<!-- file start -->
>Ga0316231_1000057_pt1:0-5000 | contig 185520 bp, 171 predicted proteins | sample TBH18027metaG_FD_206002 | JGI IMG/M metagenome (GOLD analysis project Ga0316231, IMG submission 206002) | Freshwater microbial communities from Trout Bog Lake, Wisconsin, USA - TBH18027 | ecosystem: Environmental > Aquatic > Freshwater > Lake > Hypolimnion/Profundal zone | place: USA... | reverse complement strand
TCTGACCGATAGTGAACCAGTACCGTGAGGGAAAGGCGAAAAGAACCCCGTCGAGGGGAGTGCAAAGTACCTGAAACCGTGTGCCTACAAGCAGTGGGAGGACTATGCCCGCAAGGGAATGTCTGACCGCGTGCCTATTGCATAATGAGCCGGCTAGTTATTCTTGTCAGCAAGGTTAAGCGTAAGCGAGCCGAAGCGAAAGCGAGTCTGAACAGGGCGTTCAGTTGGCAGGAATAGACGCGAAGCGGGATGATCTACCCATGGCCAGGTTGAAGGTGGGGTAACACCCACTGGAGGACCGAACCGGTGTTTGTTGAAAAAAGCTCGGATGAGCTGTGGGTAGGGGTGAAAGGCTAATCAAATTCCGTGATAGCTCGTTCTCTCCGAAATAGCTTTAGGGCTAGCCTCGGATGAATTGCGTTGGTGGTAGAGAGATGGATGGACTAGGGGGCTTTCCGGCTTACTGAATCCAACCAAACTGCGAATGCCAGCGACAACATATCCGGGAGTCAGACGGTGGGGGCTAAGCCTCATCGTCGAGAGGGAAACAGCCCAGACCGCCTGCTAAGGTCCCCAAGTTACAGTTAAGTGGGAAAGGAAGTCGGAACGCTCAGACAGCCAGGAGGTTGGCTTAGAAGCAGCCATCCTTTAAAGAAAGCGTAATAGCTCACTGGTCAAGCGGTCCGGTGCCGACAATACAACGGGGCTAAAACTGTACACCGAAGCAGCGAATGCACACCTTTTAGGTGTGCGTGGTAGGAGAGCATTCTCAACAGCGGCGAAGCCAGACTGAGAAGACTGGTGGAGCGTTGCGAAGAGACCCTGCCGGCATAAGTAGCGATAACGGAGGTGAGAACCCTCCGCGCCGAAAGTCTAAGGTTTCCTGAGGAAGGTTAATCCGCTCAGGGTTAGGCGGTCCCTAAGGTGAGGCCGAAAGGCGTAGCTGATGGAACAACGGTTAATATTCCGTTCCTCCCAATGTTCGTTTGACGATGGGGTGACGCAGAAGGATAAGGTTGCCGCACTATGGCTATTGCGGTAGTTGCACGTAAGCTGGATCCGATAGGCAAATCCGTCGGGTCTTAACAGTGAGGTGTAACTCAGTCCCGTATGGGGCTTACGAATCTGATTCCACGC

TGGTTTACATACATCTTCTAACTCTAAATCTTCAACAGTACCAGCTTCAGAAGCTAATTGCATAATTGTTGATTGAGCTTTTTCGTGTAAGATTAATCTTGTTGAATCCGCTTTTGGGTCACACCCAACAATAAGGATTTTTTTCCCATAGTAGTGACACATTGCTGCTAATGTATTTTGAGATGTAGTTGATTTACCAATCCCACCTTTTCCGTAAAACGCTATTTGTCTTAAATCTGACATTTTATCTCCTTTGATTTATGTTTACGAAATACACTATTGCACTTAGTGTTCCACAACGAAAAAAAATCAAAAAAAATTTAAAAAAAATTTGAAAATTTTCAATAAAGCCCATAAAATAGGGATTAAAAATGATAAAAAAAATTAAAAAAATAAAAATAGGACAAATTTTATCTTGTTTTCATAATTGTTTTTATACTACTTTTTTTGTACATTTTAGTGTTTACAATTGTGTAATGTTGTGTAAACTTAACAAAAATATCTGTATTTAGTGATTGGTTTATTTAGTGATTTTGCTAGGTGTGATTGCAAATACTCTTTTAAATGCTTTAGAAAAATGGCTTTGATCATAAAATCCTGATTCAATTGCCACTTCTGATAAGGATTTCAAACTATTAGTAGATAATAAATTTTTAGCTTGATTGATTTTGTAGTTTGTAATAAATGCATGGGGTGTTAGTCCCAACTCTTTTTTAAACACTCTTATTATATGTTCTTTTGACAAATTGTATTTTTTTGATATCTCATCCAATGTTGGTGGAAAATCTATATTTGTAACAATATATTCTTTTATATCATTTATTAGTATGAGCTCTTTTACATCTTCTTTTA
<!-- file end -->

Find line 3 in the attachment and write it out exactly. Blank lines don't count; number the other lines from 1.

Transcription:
TGGTTTACATACATCTTCTAACTCTAAATCTTCAACAGTACCAGCTTCAGAAGCTAATTGCATAATTGTTGATTGAGCTTTTTCGTGTAAGATTAATCTTGTTGAATCCGCTTTTGGGTCACACCCAACAATAAGGATTTTTTTCCCATAGTAGTGACACATTGCTGCTAATGTATTTTGAGATGTAGTTGATTTACCAATCCCACCTTTTCCGTAAAACGCTATTTGTCTTAAATCTGACATTTTATCTCCTTTGATTTATGTTTACGAAATACACTATTGCACTTAGTGTTCCACAACGAAAAAAAATCAAAAAAAATTTAAAAAAAATTTGAAAATTTTCAATAAAGCCCATAAAATAGGGATTAAAAATGATAAAAAAAATTAAAAAAATAAAAATAGGACAAATTTTATCTTGTTTTCATAATTGTTTTTATACTACTTTTTTTGTACATTTTAGTGTTTACAATTGTGTAATGTTGTGTAAACTTAACAAAAATATCTGTATTTAGTGATTGGTTTATTTAGTGATTTTGCTAGGTGTGATTGCAAATACTCTTTTAAATGCTTTAGAAAAATGGCTTTGATCATAAAATCCTGATTCAATTGCCACTTCTGATAAGGATTTCAAACTATTAGTAGATAATAAATTTTTAGCTTGATTGATTTTGTAGTTTGTAATAAATGCATGGGGTGTTAGTCCCAACTCTTTTTTAAACACTCTTATTATATGTTCTTTTGACAAATTGTATTTTTTTGATATCTCATCCAATGTTGGTGGAAAATCTATATTTGTAACAATATATTCTTTTATATCATTTATTAGTATGAGCTCTTTTACATCTTCTTTTA